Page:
Public Health and Politics

Richard A. O'Keefe
26 January 2016



During the summer holidays I've been reading some left wing blogs and some rather tepid right wing blogs. More than ever I am convinced that there is nowhere for me in politics. Both sides seem to be obviously right about some things, obviously barking mad about some things, and to be half right about other things, but to have the wrong halves, and sadly, being unable to put them together due to detesting each other so much.

One of the things that has shocked me is the hatred from some of the right wing blogs for the idea of a public health system. I've lived in New Zealand, Australia, and Scotland, all of which have more-or-less functional public health systems. I've also lived in the United States, which did not. I have been sick in all four countries. The United States was not the country where I got the best care. So why do people think a public health system is obviously evil?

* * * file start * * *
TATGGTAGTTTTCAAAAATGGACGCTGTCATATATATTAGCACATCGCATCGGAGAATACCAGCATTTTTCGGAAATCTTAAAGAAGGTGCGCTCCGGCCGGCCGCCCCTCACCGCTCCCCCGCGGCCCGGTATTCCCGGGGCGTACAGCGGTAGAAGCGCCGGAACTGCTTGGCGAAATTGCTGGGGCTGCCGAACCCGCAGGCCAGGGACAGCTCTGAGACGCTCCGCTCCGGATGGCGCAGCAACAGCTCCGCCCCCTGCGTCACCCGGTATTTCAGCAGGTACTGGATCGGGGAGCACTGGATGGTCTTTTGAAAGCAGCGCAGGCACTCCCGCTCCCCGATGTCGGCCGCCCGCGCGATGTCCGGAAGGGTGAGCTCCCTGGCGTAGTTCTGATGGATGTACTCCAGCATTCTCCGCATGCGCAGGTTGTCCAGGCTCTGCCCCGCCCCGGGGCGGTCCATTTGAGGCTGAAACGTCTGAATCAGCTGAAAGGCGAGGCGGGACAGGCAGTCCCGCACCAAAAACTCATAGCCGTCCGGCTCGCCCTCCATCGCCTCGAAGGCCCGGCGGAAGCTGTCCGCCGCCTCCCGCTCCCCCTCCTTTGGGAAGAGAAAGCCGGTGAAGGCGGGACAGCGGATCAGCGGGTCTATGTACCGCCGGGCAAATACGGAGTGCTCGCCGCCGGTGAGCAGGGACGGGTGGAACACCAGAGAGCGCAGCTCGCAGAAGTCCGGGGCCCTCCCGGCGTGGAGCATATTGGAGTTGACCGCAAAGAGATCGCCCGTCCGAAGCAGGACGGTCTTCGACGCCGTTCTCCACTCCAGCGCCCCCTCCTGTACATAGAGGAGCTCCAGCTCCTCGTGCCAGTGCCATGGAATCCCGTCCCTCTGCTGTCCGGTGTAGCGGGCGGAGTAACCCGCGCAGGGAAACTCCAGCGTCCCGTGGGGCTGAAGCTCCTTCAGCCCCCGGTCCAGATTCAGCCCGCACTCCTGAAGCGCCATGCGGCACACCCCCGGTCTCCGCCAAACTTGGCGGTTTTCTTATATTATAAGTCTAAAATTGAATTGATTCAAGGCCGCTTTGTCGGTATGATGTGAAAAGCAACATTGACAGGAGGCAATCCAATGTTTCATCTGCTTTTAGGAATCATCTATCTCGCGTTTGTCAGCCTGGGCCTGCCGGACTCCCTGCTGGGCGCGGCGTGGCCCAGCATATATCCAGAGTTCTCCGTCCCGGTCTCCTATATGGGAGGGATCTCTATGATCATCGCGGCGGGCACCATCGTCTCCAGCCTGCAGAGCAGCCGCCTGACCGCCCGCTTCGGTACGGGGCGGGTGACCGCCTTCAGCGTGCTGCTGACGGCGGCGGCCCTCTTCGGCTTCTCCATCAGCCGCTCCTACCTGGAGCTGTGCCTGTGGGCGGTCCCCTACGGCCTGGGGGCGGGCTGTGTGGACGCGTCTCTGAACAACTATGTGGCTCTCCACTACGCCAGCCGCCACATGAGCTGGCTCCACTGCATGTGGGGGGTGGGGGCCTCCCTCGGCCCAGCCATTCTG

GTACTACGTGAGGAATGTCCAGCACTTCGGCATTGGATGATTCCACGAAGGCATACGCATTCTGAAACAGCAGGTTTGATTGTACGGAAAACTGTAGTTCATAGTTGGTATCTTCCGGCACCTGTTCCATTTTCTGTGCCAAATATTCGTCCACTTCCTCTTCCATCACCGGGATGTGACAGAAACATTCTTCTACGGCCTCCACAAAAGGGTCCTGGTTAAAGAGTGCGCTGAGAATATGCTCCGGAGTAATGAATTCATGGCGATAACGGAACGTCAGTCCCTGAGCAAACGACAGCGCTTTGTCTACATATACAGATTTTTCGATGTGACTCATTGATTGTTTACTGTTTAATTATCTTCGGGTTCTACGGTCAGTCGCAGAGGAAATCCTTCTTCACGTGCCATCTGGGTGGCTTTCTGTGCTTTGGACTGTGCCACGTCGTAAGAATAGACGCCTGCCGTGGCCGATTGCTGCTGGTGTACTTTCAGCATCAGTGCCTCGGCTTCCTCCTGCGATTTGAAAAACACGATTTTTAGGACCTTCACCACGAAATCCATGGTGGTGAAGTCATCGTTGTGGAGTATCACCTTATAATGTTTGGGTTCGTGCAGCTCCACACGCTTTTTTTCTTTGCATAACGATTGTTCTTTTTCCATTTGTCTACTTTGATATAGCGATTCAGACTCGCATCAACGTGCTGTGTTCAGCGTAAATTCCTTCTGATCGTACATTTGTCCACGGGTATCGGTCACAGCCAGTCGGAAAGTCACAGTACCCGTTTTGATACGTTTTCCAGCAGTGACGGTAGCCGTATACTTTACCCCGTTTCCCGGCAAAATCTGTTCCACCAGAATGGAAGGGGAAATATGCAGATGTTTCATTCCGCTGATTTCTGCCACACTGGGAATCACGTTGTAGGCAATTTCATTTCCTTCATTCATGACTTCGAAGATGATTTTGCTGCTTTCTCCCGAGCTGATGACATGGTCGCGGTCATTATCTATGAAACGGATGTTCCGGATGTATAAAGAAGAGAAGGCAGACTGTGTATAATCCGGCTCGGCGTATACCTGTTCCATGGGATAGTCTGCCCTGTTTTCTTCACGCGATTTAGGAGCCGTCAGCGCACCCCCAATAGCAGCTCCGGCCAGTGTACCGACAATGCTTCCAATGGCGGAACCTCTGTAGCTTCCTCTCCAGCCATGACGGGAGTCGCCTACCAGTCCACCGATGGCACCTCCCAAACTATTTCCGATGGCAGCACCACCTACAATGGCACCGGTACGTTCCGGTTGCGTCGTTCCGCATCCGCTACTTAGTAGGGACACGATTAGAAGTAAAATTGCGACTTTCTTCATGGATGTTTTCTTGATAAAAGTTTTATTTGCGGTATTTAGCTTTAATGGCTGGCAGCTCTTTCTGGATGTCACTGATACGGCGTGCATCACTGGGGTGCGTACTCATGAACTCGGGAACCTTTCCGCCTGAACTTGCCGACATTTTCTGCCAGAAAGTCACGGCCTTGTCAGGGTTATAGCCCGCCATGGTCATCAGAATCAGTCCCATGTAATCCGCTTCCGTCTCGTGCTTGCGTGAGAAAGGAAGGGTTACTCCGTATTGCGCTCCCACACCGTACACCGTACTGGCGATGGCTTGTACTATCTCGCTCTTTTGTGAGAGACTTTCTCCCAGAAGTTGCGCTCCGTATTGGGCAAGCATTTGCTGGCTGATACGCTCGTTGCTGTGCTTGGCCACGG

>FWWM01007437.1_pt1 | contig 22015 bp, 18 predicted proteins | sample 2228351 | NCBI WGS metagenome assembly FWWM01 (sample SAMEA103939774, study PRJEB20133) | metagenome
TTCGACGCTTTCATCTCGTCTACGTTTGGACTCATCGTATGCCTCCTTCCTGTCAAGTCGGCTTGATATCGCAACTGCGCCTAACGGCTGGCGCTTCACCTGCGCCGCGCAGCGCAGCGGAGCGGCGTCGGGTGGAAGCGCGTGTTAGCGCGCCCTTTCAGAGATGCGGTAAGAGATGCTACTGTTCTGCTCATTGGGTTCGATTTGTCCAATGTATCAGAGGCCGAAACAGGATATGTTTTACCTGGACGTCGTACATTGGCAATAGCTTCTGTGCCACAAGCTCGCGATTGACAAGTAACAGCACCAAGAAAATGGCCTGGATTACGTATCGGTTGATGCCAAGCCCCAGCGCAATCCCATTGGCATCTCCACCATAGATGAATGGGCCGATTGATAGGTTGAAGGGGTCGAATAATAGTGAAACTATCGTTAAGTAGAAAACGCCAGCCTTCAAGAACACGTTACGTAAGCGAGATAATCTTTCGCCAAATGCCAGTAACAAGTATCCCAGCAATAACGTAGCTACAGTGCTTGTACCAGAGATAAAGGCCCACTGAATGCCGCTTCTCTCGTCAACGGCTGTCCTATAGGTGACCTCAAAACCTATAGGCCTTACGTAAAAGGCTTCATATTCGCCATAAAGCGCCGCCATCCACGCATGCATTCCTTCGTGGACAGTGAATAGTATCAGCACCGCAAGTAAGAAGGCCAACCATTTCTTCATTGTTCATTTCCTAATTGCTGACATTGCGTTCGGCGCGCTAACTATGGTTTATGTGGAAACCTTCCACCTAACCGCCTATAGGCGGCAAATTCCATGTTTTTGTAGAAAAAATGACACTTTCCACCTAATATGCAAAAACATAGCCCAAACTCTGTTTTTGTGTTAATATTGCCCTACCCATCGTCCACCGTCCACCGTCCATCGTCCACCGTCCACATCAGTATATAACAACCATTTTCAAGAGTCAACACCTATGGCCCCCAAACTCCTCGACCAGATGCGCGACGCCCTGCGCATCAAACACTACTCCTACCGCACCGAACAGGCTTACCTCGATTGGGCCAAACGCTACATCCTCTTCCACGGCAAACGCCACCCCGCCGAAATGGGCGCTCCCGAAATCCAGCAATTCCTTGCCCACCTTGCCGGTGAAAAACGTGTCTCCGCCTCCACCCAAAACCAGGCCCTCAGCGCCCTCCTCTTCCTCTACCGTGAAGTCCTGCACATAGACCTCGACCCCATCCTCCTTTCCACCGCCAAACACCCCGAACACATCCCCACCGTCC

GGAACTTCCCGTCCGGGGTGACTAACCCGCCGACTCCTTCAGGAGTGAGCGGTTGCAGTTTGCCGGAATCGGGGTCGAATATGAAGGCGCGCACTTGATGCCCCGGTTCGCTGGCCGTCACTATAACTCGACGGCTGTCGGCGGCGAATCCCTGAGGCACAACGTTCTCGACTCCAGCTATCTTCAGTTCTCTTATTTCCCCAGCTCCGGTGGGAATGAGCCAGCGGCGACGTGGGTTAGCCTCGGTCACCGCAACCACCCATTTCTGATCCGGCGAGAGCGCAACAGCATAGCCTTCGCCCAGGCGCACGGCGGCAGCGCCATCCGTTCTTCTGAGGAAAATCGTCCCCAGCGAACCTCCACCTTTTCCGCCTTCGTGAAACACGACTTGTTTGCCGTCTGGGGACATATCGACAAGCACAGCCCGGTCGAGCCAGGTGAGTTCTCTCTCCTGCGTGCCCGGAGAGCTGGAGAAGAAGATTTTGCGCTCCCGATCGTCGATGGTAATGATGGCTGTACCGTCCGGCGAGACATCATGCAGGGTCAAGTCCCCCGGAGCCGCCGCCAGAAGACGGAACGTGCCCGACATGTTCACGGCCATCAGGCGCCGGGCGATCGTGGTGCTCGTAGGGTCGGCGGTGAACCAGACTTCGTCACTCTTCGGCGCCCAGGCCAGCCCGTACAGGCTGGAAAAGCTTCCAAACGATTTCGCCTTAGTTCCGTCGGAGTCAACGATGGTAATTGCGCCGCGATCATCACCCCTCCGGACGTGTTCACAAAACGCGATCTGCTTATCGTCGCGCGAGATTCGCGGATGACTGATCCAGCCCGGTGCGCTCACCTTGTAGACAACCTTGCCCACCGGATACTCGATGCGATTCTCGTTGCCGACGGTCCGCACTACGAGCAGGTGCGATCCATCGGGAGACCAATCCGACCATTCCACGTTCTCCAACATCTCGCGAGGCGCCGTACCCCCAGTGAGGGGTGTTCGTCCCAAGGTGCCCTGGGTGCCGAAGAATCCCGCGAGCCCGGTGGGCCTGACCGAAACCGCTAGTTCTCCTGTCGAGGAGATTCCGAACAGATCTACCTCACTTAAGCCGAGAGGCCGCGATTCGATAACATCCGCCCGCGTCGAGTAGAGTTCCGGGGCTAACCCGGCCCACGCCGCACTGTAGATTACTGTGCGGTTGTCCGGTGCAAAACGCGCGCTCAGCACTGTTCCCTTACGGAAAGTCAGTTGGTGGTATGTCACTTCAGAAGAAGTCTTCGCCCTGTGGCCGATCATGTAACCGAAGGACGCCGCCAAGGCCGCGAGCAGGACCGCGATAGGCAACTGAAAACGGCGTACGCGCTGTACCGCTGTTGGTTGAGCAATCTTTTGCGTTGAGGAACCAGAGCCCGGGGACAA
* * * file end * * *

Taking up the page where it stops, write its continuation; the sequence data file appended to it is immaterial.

There is an argument from some of the more thoughtful people on the right that I want to address briefly.

When I worked in the United States, I had health insurance, paid for by the company I worked for. Thus, in the first instance, the doctors were paid by the insurance company. The insurance company was paid by my company. My “payment” was the money that my company paid to the insurance company instead of to me. If the logic of the argument above is valid, my interests would have come a distant third for the doctors.

So what is the difference between company insurance and a public health system?

If anyone ever figures out how to combine the virtues of the free market with the virtues of a public health system, I will be happy to vote for it. Until then, I feel more free with a public health system.

I invite any readers to remember that infectious diseases are infectious. Do you want to catch something from a poor person who couldn't afford medical treatment? Do you want your children catching something from a poor person's child? Do you want a sick waitress coughing over your food? If you don't want these things, then you have an interest in seeing that the poor get adequate medical treatment.